3 Cornell Tech Innovations to Prevent a Future Equifax-like Breach
By Arnaud Sahuguet, Director of The Foundry @Cornell Tech
I joined Cornell Tech just over two years ago. The selling point to convince me to go back to academia was a simple analogy with the early days of aviation. Back then, there was no science of flying. Aviation pioneers rarely knew what they were doing; they hadn’t discovered the “principles” behind flying; and yet they were trying, inventing, innovating, sometimes at the cost of their lives. The point of the analogy was that “being digital” today is not that different from flying back then. And the mission of Cornell Tech is to provide these foundations: “integrating technology, business, law and design in service of economic impact and societal good.”
The Equifax Debacle
This current state of affairs was brought back to the forefront very violently in the last few weeks with the Equifax “affair”, where the digital lives of more than 143 million Americans have been put at risk.
« Equifax, one of the three major consumer credit reporting agencies, said on Thursday that hackers had gained access to company data that potentially compromised sensitive information for 143 million American consumers, including Social Security numbers and driver’s license numbers. » — as reported by the New York Times.
This is not the first one: Yahoo! is another example. And this is certainly not the last one.
The saddest part of the story is that (1) Equifax could have prevented this tragedy and (2) Equifax managed to make things even worse by exposing further personal information in their attempt to let people figure out if their identity had been compromised.
According to various reports, the root cause of the breach was a failure to apply a security patch on a piece of software (the Apache Struts web framework ) used to run one of the company’s websites.
When the breach was made public, Equifax launched a dedicated website on a separate domain to let potential victims find out if they are at risk. It was hard for users to figure out if this new domain was legit. The company itself misled users by pointing them to a fake domain launched by a “concerned programmer”. Also, sending the last 5 digits of your SS is not the most reassuring thing to do. This is not that different from what concerned Ashley Madison’s users had to go through.
The congressional hearing revealed even more “horrors”, including the fact that Equifax was storing sensitive information in plain text. For even more details, John Oliver dedicated his most recent “Last Week Tonight” episode to Equifax.
Cornell Tech to the rescue?
Here are a few examples of ongoing efforts by the Cornell Tech community to address these types of issues.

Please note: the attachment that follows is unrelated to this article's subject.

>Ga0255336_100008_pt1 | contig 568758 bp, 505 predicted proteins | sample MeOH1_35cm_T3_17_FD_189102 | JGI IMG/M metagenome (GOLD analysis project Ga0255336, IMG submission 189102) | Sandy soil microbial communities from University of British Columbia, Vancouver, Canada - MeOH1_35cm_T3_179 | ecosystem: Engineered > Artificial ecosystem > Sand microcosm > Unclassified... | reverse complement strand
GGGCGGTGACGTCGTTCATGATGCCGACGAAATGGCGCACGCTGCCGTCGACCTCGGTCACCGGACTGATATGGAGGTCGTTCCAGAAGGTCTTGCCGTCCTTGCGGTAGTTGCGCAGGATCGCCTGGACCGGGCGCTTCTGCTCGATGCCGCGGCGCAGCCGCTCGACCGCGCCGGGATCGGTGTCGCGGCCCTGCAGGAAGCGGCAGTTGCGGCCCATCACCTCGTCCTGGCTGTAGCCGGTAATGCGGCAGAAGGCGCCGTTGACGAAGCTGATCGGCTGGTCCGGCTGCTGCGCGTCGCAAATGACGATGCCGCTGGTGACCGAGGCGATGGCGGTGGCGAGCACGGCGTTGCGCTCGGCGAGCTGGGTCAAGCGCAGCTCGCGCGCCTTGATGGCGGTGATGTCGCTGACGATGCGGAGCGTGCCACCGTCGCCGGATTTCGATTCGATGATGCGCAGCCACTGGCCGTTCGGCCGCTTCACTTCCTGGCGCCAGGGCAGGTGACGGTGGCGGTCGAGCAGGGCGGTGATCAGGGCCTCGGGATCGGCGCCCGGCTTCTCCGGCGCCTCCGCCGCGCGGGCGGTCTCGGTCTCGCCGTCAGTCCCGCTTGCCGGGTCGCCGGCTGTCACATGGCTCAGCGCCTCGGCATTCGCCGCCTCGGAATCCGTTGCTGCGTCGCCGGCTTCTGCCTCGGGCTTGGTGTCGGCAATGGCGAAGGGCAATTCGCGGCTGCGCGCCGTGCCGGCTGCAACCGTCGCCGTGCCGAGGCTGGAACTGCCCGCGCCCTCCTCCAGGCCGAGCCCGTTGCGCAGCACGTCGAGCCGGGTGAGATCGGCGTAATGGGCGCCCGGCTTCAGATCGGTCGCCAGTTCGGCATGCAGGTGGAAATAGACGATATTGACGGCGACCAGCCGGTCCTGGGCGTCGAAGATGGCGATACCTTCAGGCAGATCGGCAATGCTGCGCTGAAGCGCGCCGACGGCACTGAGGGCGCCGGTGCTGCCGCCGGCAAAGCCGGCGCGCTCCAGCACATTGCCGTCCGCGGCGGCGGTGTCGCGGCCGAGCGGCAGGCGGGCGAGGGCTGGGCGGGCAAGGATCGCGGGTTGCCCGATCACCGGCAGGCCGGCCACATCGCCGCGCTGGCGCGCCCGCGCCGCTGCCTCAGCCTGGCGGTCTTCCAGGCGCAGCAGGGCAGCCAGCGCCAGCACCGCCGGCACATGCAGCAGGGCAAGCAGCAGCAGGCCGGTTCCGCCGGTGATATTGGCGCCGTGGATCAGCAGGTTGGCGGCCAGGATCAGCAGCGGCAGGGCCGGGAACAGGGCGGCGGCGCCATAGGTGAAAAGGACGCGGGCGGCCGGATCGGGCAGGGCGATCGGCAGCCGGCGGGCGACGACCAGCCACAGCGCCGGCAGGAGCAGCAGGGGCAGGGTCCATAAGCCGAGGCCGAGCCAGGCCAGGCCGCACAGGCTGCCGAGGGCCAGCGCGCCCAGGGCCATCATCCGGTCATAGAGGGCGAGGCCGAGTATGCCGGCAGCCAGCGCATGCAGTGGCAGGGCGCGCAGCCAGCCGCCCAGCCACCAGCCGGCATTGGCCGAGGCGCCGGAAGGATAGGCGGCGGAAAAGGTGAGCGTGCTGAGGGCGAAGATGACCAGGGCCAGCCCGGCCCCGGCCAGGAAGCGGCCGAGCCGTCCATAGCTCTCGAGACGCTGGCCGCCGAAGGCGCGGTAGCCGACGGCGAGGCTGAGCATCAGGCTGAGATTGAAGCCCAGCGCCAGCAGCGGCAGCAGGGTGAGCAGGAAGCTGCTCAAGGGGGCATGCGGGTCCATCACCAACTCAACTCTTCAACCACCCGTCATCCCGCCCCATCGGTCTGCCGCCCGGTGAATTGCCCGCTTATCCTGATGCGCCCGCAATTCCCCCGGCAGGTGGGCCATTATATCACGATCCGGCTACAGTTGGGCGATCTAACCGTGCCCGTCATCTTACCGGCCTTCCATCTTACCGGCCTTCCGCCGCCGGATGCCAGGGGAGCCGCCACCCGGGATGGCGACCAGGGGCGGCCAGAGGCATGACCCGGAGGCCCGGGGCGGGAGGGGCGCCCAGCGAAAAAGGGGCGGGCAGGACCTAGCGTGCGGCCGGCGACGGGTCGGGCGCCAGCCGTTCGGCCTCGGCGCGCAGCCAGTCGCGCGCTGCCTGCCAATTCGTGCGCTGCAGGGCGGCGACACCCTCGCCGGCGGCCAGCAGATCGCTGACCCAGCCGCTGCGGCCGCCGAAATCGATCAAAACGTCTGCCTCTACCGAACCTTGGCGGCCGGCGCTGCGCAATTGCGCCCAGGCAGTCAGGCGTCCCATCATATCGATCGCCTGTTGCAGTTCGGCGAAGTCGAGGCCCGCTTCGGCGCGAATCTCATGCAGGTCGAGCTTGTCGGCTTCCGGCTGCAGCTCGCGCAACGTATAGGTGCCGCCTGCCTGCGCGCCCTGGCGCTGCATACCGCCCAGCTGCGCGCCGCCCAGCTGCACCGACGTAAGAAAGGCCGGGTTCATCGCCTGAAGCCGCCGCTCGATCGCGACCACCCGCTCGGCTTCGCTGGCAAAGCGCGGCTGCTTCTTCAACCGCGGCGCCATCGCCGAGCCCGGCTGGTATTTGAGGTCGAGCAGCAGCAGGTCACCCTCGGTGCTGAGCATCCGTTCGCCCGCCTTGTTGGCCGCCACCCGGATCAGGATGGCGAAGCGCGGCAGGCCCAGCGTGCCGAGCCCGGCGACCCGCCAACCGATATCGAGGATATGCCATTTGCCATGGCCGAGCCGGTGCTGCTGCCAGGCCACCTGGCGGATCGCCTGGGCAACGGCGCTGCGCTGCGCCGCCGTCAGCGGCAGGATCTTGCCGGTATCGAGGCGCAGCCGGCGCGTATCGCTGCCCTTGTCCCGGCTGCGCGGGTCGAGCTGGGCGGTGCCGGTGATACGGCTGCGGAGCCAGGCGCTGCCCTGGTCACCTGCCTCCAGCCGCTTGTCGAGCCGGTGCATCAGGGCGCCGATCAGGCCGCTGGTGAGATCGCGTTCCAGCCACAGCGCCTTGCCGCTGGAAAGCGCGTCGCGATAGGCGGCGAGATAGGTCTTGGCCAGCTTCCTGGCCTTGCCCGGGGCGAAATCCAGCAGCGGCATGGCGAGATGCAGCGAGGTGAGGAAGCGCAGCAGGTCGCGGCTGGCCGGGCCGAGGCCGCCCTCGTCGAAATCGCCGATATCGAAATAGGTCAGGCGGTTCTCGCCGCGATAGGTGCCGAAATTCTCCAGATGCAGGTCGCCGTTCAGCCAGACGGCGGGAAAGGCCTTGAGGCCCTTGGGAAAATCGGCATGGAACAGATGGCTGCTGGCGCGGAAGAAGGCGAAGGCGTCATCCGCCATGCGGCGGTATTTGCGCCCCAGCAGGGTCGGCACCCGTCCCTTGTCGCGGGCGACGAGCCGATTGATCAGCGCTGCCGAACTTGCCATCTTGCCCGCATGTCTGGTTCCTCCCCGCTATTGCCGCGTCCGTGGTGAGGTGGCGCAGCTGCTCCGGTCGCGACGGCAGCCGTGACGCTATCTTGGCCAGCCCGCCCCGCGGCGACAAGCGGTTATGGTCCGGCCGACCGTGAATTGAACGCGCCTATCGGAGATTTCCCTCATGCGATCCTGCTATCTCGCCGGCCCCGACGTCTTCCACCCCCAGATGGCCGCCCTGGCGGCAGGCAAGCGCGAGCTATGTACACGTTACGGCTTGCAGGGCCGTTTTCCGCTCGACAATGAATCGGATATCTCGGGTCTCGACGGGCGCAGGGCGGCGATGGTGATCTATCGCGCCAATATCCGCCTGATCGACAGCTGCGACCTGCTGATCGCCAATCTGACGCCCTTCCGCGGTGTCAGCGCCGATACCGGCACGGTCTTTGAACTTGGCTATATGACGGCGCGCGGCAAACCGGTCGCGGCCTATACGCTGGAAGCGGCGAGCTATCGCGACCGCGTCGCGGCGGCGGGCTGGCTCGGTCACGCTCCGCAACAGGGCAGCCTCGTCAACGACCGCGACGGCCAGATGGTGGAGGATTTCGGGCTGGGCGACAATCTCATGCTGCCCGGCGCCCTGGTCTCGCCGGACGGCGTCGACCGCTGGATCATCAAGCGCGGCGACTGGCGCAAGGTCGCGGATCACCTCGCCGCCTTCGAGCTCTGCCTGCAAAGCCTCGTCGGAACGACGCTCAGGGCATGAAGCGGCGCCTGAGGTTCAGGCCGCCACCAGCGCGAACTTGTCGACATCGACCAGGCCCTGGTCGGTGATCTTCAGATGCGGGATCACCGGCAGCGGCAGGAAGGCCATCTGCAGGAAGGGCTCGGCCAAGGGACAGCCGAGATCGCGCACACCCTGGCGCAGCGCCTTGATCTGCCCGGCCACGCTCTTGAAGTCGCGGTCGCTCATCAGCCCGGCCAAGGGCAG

Regarding the first issue, one of Cornell Tech’s spinout companies tackles this exact problem. GitLinks — founded in 2016 — “lists all open source components and track vulnerabilities [and] [f]or each component we monitor security risks, legal risks, and version updates.”
So, in the case of Equifax, GitLinks software would have identified Apache Struts as being used by the company and sent an alarm regarding the discovered vulnerability.
Regarding the second issue, the company was asking users to share their personal information in order to find out if their personal information had been comprised. This is the essence of phishing. Fortunately, there are secure ways to check whether Personally Identifiable Information (PII) is part of a leaked dataset. Some on-going research at Cornell Tech is exploring this issue. With more and more data leaks uncovered every week, having a solid toolset to make it easy, fast and secure for people to check their PII against a given dataset without disclosing their PII is critical.
Finally, regarding the storage of password and sensitive data — which was unveiled during the congressional hearings — some published research by Cornell Tech offers various ways to make the storage of passwords more secure with the Pythia project, led by Professor Ari Juels and Professor Thomas Ristenpart; or handle typos gracefully while preserving security using the TypTop System, co-designed by PhD student Rahul Chatterjee and Professor Thomas Ristenpart. A reference implementation for each project is available on github.
Of course things are not that simple. Flight safety was not achieved right away and this is still an ongoing battle. Our digital lives will always face challenges but this is not an excuse for not trying to build solid foundations, to spend some time researching better solution and educate younger generations about problems and solutions.
Cornell Tech offers a unique combination of academic research and graduate education, mixing students and faculties from diverse backgrounds and bringing real problems to the core of the conversation.
If you are a student (computer science, electrical engineering, operation research), check our Masters and PhD programs. If you are more business oriented, check our MBA Tech. If you are a lawyer, check our LLM.
If you are a company, work with our students by submitting a product challenge and hire our new grads.
If you are a philanthropist, fund some of our initiatives.
“If you are planning for a year, sow rice; if you are planning for a decade, plant trees; if you are planning for a lifetime, educate people.” — Chinese proverb.
- The Pythia PRF Service (github repo)
- The TypTop System: Personalized Typo-tolerant Password Checking (github repo)
- Professor Thomas Ristenpart
- Professor Ari Juels
- PhD candidate Rahul Chatterjee
Last week, Github announced that it will soon provide a way to see vulnerabilities in packages used in a given repository. And a consortium led by Google and IBM announced the launch of the Grafeas open source project to keep track of “authorship and code provenance”. So, GitLinks is getting some competition. On a sadder note, the Equifax website seems to be serving malicious ads to its visitors.